Markup: textual variants (53)
Willard McCarty (MCCARTY@VM.EPAS.UTORONTO.CA)
Tue, 14 Mar 89 20:03:05 EST
Humanist Mailing List, Vol. 2, No. 723. Tuesday, 14 Mar 1989.
Date: Tue, 14 Mar 89 20:52 O
Subject: TEXTUAL VARIANTS‡i
I found the recent discussion concerning the electronic
marking of variants -- it really started with footnotes, but
quickly moved to textual variants -- very interesting.
I think it is important to distinguish between two
Question no. 1: How do we get the mass of textual material --
specifically variants -- already extant in printed books into our
computers, so they can be searched, analyzed, etc.?
Question no. 2: If we had no critical editions of anything,
what would be the most productive manner of computer input?
With regard to question no. 1, there is no choice but to
develop suitable mark-up methods, which utilize the already
existent lemmatization in the specific edition being input. (Did
CCAT, TLG or anyone else do this by OCR or was it all keyed in?)
With regard to question no. 2, though, straight text input,
with the development of software which handles the full texts and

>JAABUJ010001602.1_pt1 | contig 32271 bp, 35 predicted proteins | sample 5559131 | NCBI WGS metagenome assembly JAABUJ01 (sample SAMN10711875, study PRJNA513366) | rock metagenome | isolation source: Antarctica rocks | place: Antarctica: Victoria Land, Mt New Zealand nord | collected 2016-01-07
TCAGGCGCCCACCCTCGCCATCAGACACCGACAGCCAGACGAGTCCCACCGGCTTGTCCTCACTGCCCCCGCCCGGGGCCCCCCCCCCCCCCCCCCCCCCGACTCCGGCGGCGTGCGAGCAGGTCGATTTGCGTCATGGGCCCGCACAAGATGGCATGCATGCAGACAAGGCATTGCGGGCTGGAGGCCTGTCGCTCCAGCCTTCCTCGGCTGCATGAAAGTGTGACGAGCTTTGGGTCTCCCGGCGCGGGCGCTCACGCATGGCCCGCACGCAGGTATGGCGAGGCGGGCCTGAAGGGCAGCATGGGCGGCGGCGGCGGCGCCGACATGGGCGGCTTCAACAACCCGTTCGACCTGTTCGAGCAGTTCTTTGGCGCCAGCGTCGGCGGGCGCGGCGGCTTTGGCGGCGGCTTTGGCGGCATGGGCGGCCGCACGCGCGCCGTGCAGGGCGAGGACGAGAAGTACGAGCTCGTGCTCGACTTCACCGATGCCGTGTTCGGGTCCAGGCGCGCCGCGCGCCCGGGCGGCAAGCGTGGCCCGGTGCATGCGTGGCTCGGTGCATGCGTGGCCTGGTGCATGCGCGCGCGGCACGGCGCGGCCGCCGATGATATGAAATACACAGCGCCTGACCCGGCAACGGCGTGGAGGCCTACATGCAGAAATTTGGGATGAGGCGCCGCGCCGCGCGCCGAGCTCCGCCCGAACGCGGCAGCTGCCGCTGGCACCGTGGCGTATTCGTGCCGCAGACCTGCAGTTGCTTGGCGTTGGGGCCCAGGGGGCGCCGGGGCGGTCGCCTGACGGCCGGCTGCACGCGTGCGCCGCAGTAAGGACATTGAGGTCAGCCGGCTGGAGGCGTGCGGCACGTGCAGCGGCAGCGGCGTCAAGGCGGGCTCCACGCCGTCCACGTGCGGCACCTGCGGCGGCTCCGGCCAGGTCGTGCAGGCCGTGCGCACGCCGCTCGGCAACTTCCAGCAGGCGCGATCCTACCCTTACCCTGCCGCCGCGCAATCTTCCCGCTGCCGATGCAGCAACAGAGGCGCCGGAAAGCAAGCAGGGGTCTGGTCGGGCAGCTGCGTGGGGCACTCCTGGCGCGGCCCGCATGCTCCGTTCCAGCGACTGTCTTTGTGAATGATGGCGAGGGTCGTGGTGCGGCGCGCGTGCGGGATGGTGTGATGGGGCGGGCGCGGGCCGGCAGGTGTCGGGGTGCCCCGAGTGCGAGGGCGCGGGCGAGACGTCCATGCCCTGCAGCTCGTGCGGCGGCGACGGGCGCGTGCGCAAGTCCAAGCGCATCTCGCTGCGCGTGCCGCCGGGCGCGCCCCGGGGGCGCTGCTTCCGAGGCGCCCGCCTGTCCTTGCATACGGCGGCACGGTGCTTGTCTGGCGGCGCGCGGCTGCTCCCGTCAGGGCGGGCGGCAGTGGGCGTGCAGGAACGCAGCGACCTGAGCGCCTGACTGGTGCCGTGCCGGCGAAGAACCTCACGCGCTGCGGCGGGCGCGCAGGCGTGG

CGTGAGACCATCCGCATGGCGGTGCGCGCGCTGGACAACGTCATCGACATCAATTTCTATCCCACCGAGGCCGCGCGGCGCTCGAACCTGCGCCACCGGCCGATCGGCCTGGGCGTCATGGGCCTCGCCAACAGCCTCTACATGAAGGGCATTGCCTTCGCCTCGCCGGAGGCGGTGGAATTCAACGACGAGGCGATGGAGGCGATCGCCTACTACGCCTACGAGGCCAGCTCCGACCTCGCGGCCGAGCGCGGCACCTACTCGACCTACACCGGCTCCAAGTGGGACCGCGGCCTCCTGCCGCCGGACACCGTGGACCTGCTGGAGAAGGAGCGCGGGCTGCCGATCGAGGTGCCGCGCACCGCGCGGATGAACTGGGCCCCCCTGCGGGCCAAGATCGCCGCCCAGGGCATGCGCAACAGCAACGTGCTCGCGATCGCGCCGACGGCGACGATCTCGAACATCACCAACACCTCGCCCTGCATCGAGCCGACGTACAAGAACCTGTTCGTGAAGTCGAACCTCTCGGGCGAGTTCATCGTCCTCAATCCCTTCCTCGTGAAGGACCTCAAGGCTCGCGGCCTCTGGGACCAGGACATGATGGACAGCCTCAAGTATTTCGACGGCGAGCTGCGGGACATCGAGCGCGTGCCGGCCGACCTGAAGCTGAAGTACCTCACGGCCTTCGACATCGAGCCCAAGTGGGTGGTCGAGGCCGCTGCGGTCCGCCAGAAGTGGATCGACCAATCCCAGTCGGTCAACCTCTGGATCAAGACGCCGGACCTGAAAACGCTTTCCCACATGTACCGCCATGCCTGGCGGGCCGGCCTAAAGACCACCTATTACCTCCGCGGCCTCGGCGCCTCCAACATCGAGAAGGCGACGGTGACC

not simply the variants, would seem to be the best option. In
other words, what I am suggesting is that the format of the
critical edition is a second-best mode, necessarily developed by
editors/printers because there was no other feasible way to
present the reader with the necessary material.
Lemmatization, all of us who have worked on critical
editions know, is a very time-consuming job, and would, in a
sense, become more than semi-automatic by means of the comparison
and collation software which would be developed. The reader of
the text would have all versions immediately available, and could
browse or search at will.
Obviously such programs would have to have methods of
indicating relationships between words, etc., but I do not think
the word "mark-up" would accurately describe these methods.
"Mark-up" denotes separating elements in one text, while here we
are dealing with many texts, with software pointers connecting
them all together at the thousand different intersections.
(Obviously, by means of suitable programming, such texts could be
converted into a single text with the requisite mark-ups). This,
I think, is very similar to what Charles Faulhaber wrote several
days back, though I would prefer not to use the term hyper-text
in this context.
Chaim Milikowsky <F12016@BARILAN>